Guernsey was the first jurisdiction to introduce a PCC in 1997 and has been regularly using cell companies and refining the concept since then. A PCC is one company made up of a core and individual cells. With a PCC, unlike in an ordinary company where all assets and liabilities are linked, the assets and liabilities of the different cells will remain separate from each other so no claim against one cell will be covered by the funds of another. Guernsey has also introduced the ICC, which, like a PCC, has cells but they are separately incorporated and distinct legal entities.


The laws governing insurers conducting insurance business in or from within Guernsey is the Insurance Business (Bailiwick of Guernsey) Law, 2002 (as amended) (Insurance Law), the Insurance Managers and Insurance Intermediaries (Bailiwick of Guernsey) Law, 2002 and the Financial Services Business (Enforcement Powers) (Bailiwick of Guernsey) Law, 2020, which are also  supplemented by a number of rules, regulations and guidance notes including (but not limited to), the Insurance Business Rules, 2021, the Insurance Managers Rules, 2021, the Insurance Intermediaries Rules, 2021 and the Insurance Business (Solvency) Rules and Guidance, 2021, (as amended).

There are two main types of insurers licensed in Guernsey, international insurers and domestic insurers:

  • international insurers: who mainly underwrite non-local insurance risks; pure captive insurers and commercial insurers are the main types of insurers who fall within this category;  and
  • domestic insurers: who mainly underwrite insurance risks within the Bailiwick of Guernsey. Domestic insurers can be either locally or non-locally incorporated.

Insurers in Guernsey can be licensed to write either long term business or general business. Insurers writing long term business will be required to have policyholder protection, with an additional requirement to appoint an independent Guernsey based trustee who will report directly to the Guernsey Financial Services Commission (Commission).

Any persons wishing to be licensed as an insurer to carry on insurance business in or from within the Bailiwick of Guernsey must apply to the Commission for a licence.


When assessing applications for a licence to write insurance business, the Commission considers the application both against the minimum criteria for licensing, as set out in the Insurance Law, and the means by which the applicant will comply with all other requirements of the Insurance Law and its associated regulations, rules, codes and guidance issued by the Commission from time to time. Key considerations include whether:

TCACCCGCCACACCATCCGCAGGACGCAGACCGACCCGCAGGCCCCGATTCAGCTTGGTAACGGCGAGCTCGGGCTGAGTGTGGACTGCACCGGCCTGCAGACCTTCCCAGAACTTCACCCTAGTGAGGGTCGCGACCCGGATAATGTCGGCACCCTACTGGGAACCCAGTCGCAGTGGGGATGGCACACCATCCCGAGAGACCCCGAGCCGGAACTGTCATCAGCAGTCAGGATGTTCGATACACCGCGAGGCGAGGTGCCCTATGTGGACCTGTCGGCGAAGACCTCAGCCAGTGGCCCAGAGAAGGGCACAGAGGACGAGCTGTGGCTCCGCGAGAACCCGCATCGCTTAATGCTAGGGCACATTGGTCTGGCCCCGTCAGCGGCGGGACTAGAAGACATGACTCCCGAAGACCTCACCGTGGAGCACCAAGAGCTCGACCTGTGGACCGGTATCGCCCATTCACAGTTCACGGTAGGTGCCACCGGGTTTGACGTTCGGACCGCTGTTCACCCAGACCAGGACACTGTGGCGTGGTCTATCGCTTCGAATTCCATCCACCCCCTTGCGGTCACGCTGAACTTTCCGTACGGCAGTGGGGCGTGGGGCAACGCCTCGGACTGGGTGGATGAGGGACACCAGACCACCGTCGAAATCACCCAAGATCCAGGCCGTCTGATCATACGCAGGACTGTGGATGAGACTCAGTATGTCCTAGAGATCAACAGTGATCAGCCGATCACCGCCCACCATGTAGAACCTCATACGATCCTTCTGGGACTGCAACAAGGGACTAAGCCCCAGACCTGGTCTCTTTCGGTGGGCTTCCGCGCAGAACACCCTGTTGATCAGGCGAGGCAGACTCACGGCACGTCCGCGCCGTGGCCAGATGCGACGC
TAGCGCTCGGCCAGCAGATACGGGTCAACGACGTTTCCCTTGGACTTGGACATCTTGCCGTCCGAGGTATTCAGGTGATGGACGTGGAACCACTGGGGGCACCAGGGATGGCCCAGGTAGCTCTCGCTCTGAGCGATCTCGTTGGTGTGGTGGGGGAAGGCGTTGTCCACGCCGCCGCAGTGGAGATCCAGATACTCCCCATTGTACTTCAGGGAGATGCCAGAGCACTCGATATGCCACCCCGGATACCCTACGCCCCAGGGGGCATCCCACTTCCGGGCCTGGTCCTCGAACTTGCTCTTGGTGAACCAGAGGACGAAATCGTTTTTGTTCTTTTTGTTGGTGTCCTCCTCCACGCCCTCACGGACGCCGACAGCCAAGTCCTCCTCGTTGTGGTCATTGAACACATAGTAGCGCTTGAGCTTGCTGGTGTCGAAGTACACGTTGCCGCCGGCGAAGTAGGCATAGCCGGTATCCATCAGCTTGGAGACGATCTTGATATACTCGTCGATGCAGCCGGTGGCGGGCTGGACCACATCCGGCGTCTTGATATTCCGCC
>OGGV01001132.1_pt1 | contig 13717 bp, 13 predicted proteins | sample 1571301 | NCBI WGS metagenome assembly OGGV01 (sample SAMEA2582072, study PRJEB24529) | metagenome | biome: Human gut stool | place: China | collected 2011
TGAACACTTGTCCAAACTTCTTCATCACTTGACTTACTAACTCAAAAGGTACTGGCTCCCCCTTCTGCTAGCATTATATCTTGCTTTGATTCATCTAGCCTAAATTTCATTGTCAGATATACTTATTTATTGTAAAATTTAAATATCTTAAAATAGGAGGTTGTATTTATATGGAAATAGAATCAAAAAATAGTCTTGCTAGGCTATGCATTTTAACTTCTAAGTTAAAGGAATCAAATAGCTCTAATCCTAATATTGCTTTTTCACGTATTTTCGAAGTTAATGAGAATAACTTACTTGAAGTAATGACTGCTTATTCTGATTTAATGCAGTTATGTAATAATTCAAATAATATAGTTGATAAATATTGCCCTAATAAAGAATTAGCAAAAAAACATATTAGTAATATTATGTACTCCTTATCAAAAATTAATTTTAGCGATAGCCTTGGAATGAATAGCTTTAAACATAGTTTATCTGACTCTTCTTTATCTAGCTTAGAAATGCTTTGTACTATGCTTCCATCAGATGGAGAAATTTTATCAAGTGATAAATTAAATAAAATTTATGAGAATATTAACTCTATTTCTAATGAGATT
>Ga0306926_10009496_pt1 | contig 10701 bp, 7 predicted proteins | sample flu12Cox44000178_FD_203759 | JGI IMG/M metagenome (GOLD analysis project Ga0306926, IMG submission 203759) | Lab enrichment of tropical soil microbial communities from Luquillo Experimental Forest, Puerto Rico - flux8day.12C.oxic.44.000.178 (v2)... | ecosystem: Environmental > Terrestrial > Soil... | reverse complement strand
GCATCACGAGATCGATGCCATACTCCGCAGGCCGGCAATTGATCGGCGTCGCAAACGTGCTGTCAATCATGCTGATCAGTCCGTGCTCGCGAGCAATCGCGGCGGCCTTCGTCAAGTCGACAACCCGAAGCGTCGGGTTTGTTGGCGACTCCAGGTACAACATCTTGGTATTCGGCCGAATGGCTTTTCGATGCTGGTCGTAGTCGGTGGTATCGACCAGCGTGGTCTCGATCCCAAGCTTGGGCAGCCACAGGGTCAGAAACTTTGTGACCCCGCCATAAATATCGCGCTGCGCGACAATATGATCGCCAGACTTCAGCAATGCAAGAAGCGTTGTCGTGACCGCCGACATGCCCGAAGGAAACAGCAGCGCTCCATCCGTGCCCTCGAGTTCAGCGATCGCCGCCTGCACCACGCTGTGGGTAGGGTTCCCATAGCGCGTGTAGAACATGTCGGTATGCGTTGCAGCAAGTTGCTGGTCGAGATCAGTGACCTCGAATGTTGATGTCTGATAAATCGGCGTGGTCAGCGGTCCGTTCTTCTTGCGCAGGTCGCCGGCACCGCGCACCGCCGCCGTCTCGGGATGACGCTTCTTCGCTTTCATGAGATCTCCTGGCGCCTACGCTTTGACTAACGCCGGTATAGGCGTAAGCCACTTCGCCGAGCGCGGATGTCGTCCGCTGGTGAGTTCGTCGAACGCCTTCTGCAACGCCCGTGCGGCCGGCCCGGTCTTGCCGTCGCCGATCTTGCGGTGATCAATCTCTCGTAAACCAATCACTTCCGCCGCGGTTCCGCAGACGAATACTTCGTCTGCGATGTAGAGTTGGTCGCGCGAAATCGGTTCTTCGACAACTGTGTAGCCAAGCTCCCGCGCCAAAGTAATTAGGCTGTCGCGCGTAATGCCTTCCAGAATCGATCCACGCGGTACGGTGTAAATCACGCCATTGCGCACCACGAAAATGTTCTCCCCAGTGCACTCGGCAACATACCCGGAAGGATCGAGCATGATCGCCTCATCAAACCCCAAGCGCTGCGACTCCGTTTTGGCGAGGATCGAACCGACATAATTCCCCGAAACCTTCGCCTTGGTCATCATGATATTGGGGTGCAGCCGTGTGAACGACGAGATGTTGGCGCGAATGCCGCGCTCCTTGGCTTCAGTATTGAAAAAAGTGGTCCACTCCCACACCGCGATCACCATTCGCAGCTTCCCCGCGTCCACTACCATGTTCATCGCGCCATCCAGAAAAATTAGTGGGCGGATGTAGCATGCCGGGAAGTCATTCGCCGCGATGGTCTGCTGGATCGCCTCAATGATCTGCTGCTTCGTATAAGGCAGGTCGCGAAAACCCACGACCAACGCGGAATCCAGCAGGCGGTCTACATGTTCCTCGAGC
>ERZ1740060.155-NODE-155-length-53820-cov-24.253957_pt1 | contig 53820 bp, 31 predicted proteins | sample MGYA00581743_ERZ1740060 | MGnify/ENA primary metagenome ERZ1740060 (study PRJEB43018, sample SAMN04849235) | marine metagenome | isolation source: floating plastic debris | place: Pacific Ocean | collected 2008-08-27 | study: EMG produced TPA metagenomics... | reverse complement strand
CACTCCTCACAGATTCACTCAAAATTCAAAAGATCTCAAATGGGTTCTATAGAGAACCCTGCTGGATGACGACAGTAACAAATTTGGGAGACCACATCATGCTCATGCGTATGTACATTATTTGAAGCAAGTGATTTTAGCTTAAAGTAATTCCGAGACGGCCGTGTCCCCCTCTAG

• the applicant will carry on its insurance business with prudence and integrity and in a manner that will not bring the Bailiwick into disrepute as an international financial centre;
  • fit and proper persons will be involved in ownership, management and control of the applicant and whether they will exercise probity, competence, diligence, experience and soundness of judgement in fulfilling their responsibilities;
  • at least two individuals are appointed, independent of each other and with appropriate standing and experience to direct its insurance business;
  • the applicant will conduct its insurance business in a prudent manner including maintaining sufficient capital base and insurance cover in an amount which the Commission considers appropriate; and
  • the applicant will maintain adequate capital and liquidity.


Any applicant seeking to obtain an insurance licence must apply to the Commission using the prescribed form and must provide the Commission with certain information, including:

  • the personal and professional details of the proposed personnel and third-party service providers of the applicant;
  • details of the proposed ownership of the applicant including an organisational chart identifying, in sufficient detail, all shareholdings between the applicant and its ultimate holding company and all material associated parties with whom the applicant will trade;
  • a statement explaining the rationale for setting up an insurance company in the Bailiwick of Guernsey;
  • details of the form of insurance business to be undertaken;